Mike Helton is the obvious choice. Helton, the vice chairman of NASCAR, has served in a variety of different roles since joining NASCAR in 1994. He spearheaded the increased safety push after the passing of Dale Earnhardt in 2001, and the sport hasn’t experienced a fatality in a national touring series since. Helton brings the experience necessary to take the helm and steer NASCAR in the right direction.

Want a dark horse candidate? If it were up to me, I’d give IndyCar’s President Jay Frye a call. Under Frye, IndyCar has seen a surge of popularity in the United States. Frye is a former NASCAR team owner and executive at Hendrick Motorsports. Frye also helped negotiate the deal with Verizon as the title sponsor of IndyCar. With the Monster Energy deal expiring soon, someone with some expertise in this line of work would be an immense asset.

Regardless of who ends up in the big chair, it needs to be someone who is qualified based on more than just their last name. The France family had a good run. They still belong in NASCAR. But it’s time for a change at the top. -Frank Velat

Help Me, Ben Kennedy, You’re My Only Hope

For 70 years, the France name and NASCAR have been synonymous with each other, and that needs to continue for the time being.

Yes, Brian France did a terrible job of running NASCAR, but every family has a black sheep. Hopefully, his days of lackadaisically driving the organization into the ground are over. If they aren’t, and he gets to keep his role in the sport, then the family needs to go. But if the rest of the Frances cut him out of the loop, then they deserve a chance to right what he has wronged.

The Frances deserve to keep NASCAR because, without Bill Sr, there would be no NASCAR. Everyone who loves this great sport is indebted to the mastermind behind it. And many of us wouldn’t even know what NASCAR was if it wasn’t for Bill France Jr. propelling it out past the Southeast origins and into the national spotlight.

People are quick to forget how much respect the two Bill Frances commanded and deserve, all because of an entitled descendant of theirs. Yes, those two men are gone and can never run NASCAR again, but they have other family members that can do a good job.

Jim France, Bill Sr’s other son, has taken over as interim CEO of NASCAR while Brian is on a (hopefully permanent) leave of absence. Much like in monarchies, being the second-born son essentially made Jim the overlooked one. His brother, then his nephew got the nod over him to run NASCAR. But all the while, Jim has been behind the scenes. This is finally his chance to shine, and given that he’s been around to experience the sport’s highest and lowest moments, he probably has a lot of insightful input.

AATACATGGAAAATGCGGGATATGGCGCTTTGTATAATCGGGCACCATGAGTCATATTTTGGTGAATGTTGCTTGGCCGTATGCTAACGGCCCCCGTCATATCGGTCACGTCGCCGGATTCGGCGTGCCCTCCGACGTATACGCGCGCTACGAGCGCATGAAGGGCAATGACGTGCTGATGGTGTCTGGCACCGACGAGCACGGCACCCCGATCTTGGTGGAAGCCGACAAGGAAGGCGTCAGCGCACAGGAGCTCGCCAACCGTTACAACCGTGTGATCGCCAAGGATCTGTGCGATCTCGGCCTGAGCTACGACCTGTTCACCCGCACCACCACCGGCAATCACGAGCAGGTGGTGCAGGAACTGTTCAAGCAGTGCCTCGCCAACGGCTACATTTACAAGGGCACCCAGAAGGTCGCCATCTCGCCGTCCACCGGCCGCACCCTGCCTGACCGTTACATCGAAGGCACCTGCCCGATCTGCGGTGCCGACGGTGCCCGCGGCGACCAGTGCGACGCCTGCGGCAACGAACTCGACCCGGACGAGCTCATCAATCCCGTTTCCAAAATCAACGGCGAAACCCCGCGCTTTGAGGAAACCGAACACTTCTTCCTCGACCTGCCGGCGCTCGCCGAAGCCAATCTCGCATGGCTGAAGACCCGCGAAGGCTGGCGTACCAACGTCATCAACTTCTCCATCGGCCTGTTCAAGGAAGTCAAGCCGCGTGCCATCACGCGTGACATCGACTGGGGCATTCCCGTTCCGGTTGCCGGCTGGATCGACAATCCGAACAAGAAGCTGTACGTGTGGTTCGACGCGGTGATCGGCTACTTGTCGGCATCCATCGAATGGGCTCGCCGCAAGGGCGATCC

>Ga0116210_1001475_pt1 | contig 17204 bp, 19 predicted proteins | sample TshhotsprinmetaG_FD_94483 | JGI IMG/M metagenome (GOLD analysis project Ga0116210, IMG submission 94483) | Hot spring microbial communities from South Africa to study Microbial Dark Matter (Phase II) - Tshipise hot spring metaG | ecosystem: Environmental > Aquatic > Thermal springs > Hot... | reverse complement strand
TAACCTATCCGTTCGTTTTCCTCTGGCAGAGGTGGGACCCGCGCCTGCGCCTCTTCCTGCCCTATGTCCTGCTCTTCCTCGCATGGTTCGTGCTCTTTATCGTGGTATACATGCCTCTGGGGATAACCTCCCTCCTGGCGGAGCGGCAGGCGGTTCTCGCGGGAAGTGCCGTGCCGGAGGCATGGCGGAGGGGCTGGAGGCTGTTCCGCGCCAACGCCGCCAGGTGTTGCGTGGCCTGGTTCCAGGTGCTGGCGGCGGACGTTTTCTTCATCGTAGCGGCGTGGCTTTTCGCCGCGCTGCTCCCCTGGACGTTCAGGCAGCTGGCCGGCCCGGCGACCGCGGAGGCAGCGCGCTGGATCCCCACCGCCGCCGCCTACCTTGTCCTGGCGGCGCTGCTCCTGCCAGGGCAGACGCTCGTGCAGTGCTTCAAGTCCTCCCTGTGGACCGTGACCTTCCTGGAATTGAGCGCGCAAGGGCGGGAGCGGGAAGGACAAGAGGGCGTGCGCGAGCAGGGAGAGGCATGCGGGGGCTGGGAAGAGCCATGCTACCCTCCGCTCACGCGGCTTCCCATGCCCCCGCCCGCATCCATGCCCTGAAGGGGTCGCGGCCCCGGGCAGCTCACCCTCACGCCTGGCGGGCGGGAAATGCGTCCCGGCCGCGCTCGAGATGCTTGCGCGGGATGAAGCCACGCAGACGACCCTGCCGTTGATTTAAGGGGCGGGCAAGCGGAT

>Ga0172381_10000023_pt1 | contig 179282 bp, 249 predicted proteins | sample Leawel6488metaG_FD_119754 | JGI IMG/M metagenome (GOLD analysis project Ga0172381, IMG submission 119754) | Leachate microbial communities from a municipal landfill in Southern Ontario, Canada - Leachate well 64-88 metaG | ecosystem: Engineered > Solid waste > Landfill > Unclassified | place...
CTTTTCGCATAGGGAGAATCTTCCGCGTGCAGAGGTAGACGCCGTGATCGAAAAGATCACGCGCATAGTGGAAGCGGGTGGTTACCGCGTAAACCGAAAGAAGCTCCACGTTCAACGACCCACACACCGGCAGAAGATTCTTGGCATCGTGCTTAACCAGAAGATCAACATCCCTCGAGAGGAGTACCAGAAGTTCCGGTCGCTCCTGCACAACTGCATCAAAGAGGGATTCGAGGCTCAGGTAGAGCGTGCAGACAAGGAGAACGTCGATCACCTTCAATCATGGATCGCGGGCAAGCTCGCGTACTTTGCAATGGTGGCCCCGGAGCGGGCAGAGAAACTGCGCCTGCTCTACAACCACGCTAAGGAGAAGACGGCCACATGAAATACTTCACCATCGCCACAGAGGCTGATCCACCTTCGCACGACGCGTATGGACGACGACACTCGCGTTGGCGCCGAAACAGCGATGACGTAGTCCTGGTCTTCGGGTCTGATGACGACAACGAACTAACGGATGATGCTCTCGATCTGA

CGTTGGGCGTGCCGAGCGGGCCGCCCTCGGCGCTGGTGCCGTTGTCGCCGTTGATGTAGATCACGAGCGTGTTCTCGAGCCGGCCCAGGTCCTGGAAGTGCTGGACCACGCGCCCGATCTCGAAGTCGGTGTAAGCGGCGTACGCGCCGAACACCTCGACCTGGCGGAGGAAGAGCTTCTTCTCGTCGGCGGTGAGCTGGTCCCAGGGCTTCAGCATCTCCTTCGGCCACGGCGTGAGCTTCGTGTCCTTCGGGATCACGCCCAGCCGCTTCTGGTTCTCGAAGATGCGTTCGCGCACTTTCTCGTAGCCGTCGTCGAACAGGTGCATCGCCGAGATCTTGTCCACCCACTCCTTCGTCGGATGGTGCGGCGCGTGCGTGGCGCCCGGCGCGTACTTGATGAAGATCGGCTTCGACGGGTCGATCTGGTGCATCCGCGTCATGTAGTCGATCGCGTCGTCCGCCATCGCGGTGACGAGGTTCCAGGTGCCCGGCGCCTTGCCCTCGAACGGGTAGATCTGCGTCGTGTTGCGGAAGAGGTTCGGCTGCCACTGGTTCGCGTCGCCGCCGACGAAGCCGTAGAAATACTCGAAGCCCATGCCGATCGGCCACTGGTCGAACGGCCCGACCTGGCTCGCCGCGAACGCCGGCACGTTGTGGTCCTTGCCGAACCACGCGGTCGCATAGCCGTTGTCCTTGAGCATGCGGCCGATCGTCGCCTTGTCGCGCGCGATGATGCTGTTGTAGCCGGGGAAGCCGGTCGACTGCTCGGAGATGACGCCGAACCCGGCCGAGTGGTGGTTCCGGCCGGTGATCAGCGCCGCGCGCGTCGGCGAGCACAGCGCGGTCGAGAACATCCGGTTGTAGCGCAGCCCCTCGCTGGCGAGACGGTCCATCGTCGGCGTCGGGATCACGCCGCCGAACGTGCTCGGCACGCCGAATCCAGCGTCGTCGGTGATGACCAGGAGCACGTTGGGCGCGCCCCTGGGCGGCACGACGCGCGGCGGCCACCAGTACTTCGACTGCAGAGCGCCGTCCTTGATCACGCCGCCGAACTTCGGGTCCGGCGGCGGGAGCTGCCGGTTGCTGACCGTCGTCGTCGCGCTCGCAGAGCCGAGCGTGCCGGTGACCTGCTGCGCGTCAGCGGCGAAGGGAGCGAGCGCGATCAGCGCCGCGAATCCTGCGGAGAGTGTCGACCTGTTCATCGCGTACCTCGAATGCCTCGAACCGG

The only catch with Jim France is that he will turn 74 in two months. So while he could give NASCAR a shot of its roots, he is not a long-term answer. That is where Lesa France Kennedy and Ben Kennedy come into play.

Lesa, Bill France Jr’s other child, seems to have a much stronger work ethic than her brother, Brian. She has worked for ISC since 1983 and been its CEO since 2009. I hate that ISC, along with SMI, has taken over most of the tracks and left it so the NASCAR schedule is extremely stale, but it greatly benefited ISC — a testament to Lesa and her employees’ business skills (granted, it helps when your brother runs NASCAR).

But the future of NASCAR should like in Lesa’s son, Ben Kennedy’s hands. At just 26 years old, Kennedy is not the immediate answer, but he is already being groomed to one day run NASCAR. He started this year as the general manager of the Camping World Truck Series, and it seems like it was a popular choice for people inside the sport.